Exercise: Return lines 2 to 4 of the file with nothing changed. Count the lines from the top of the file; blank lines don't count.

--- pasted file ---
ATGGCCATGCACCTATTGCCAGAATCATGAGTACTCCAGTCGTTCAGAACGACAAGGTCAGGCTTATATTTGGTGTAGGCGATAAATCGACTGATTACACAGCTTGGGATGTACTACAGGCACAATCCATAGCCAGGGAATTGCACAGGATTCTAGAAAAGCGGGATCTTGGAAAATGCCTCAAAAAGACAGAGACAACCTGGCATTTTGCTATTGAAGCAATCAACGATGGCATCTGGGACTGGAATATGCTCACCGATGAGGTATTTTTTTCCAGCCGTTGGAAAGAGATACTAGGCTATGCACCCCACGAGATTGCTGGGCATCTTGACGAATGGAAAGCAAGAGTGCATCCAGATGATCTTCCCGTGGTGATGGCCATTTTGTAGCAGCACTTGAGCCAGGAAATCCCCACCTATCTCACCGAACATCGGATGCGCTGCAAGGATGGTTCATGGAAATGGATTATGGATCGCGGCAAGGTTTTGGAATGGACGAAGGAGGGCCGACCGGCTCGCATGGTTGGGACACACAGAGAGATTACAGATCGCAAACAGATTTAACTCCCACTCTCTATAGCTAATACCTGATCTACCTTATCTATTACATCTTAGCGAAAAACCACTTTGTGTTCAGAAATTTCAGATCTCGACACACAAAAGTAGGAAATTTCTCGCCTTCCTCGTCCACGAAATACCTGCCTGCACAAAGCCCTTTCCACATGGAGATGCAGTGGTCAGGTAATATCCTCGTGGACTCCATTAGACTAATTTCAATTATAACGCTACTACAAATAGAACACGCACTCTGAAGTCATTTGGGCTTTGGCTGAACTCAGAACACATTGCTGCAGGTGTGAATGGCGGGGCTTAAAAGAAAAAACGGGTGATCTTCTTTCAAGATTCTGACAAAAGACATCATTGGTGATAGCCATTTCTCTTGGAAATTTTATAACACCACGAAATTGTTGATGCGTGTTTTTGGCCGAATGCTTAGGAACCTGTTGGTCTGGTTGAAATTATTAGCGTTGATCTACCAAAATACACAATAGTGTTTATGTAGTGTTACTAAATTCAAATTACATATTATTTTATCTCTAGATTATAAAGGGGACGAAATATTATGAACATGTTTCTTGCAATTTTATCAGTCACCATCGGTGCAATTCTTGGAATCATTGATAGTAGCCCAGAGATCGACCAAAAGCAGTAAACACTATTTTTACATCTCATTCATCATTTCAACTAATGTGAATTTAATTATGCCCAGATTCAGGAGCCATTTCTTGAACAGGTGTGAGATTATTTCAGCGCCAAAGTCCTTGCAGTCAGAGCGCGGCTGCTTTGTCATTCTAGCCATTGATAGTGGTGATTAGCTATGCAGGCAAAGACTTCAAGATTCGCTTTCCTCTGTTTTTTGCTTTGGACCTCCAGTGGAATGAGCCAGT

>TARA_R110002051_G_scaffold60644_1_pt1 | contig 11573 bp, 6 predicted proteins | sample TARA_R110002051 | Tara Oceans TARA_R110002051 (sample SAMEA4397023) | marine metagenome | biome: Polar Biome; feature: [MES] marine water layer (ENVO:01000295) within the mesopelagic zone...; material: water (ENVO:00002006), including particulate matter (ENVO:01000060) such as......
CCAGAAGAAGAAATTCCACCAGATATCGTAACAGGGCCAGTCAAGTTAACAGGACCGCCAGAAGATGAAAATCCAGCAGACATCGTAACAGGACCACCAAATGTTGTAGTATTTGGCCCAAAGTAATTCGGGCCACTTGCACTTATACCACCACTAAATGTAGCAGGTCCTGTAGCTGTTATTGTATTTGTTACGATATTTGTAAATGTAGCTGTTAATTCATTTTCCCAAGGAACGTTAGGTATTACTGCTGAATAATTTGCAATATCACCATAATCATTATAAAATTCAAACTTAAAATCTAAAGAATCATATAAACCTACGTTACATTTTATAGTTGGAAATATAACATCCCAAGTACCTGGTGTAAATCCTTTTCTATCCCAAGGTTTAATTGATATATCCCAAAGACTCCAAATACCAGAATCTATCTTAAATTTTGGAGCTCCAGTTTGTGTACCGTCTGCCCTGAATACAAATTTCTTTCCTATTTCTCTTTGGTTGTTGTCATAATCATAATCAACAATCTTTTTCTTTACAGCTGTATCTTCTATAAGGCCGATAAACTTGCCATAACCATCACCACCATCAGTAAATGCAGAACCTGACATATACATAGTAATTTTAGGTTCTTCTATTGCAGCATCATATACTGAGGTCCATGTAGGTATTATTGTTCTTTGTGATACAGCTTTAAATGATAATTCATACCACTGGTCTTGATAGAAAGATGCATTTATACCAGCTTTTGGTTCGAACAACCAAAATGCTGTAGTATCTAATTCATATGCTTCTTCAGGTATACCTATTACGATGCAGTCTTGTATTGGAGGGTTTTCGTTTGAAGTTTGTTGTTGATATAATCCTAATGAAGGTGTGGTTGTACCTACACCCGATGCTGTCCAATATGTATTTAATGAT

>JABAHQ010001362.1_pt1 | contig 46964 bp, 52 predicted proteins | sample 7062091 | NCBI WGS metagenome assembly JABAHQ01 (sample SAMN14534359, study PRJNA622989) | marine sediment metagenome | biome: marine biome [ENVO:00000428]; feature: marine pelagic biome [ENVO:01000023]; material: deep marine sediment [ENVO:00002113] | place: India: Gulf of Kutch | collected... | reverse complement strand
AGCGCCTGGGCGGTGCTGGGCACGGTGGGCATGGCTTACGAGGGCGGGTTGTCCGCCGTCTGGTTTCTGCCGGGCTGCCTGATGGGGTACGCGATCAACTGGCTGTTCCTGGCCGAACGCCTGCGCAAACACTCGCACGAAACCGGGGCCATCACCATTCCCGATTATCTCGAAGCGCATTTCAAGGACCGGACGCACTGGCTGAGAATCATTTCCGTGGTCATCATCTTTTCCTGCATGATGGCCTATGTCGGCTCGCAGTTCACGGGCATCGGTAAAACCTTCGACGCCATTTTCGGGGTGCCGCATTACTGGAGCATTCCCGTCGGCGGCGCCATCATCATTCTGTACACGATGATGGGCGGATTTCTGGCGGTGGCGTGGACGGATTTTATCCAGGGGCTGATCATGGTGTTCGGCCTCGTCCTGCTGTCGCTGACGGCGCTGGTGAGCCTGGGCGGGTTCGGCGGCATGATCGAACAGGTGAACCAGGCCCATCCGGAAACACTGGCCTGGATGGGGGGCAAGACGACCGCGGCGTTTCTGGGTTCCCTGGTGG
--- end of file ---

>TARA_R110002051_G_scaffold60644_1_pt1 | contig 11573 bp, 6 predicted proteins | sample TARA_R110002051 | Tara Oceans TARA_R110002051 (sample SAMEA4397023) | marine metagenome | biome: Polar Biome; feature: [MES] marine water layer (ENVO:01000295) within the mesopelagic zone...; material: water (ENVO:00002006), including particulate matter (ENVO:01000060) such as......
CCAGAAGAAGAAATTCCACCAGATATCGTAACAGGGCCAGTCAAGTTAACAGGACCGCCAGAAGATGAAAATCCAGCAGACATCGTAACAGGACCACCAAATGTTGTAGTATTTGGCCCAAAGTAATTCGGGCCACTTGCACTTATACCACCACTAAATGTAGCAGGTCCTGTAGCTGTTATTGTATTTGTTACGATATTTGTAAATGTAGCTGTTAATTCATTTTCCCAAGGAACGTTAGGTATTACTGCTGAATAATTTGCAATATCACCATAATCATTATAAAATTCAAACTTAAAATCTAAAGAATCATATAAACCTACGTTACATTTTATAGTTGGAAATATAACATCCCAAGTACCTGGTGTAAATCCTTTTCTATCCCAAGGTTTAATTGATATATCCCAAAGACTCCAAATACCAGAATCTATCTTAAATTTTGGAGCTCCAGTTTGTGTACCGTCTGCCCTGAATACAAATTTCTTTCCTATTTCTCTTTGGTTGTTGTCATAATCATAATCAACAATCTTTTTCTTTACAGCTGTATCTTCTATAAGGCCGATAAACTTGCCATAACCATCACCACCATCAGTAAATGCAGAACCTGACATATACATAGTAATTTTAGGTTCTTCTATTGCAGCATCATATACTGAGGTCCATGTAGGTATTATTGTTCTTTGTGATACAGCTTTAAATGATAATTCATACCACTGGTCTTGATAGAAAGATGCATTTATACCAGCTTTTGGTTCGAACAACCAAAATGCTGTAGTATCTAATTCATATGCTTCTTCAGGTATACCTATTACGATGCAGTCTTGTATTGGAGGGTTTTCGTTTGAAGTTTGTTGTTGATATAATCCTAATGAAGGTGTGGTTGTACCTACACCCGATGCTGTCCAATATGTATTTAATGAT

>JABAHQ010001362.1_pt1 | contig 46964 bp, 52 predicted proteins | sample 7062091 | NCBI WGS metagenome assembly JABAHQ01 (sample SAMN14534359, study PRJNA622989) | marine sediment metagenome | biome: marine biome [ENVO:00000428]; feature: marine pelagic biome [ENVO:01000023]; material: deep marine sediment [ENVO:00002113] | place: India: Gulf of Kutch | collected... | reverse complement strand